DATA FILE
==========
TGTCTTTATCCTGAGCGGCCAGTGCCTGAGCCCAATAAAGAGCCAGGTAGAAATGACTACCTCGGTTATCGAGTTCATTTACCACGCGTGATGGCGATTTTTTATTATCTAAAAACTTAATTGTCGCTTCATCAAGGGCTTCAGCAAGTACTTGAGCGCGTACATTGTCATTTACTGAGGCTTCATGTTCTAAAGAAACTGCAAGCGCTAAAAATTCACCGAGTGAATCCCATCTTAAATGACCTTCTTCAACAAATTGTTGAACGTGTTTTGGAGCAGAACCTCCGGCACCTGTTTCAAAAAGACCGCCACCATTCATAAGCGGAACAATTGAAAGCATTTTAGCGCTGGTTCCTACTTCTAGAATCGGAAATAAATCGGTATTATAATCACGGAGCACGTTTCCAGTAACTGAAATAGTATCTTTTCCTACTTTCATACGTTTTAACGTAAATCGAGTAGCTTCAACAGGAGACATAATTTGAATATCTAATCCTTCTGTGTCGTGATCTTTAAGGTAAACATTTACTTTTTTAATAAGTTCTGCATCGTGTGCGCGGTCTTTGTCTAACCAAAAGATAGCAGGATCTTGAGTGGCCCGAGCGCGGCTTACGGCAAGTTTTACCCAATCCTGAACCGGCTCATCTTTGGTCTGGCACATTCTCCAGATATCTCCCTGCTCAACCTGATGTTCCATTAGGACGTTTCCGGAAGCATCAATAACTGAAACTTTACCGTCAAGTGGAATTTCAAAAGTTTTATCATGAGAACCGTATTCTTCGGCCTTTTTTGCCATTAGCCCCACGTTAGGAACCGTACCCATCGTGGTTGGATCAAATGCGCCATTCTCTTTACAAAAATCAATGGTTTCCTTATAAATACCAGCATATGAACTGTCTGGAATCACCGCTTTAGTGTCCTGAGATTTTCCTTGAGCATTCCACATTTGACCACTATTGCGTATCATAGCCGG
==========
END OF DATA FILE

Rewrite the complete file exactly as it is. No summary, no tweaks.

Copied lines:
TGTCTTTATCCTGAGCGGCCAGTGCCTGAGCCCAATAAAGAGCCAGGTAGAAATGACTACCTCGGTTATCGAGTTCATTTACCACGCGTGATGGCGATTTTTTATTATCTAAAAACTTAATTGTCGCTTCATCAAGGGCTTCAGCAAGTACTTGAGCGCGTACATTGTCATTTACTGAGGCTTCATGTTCTAAAGAAACTGCAAGCGCTAAAAATTCACCGAGTGAATCCCATCTTAAATGACCTTCTTCAACAAATTGTTGAACGTGTTTTGGAGCAGAACCTCCGGCACCTGTTTCAAAAAGACCGCCACCATTCATAAGCGGAACAATTGAAAGCATTTTAGCGCTGGTTCCTACTTCTAGAATCGGAAATAAATCGGTATTATAATCACGGAGCACGTTTCCAGTAACTGAAATAGTATCTTTTCCTACTTTCATACGTTTTAACGTAAATCGAGTAGCTTCAACAGGAGACATAATTTGAATATCTAATCCTTCTGTGTCGTGATCTTTAAGGTAAACATTTACTTTTTTAATAAGTTCTGCATCGTGTGCGCGGTCTTTGTCTAACCAAAAGATAGCAGGATCTTGAGTGGCCCGAGCGCGGCTTACGGCAAGTTTTACCCAATCCTGAACCGGCTCATCTTTGGTCTGGCACATTCTCCAGATATCTCCCTGCTCAACCTGATGTTCCATTAGGACGTTTCCGGAAGCATCAATAACTGAAACTTTACCGTCAAGTGGAATTTCAAAAGTTTTATCATGAGAACCGTATTCTTCGGCCTTTTTTGCCATTAGCCCCACGTTAGGAACCGTACCCATCGTGGTTGGATCAAATGCGCCATTCTCTTTACAAAAATCAATGGTTTCCTTATAAATACCAGCATATGAACTGTCTGGAATCACCGCTTTAGTGTCCTGAGATTTTCCTTGAGCATTCCACATTTGACCACTATTGCGTATCATAGCCGG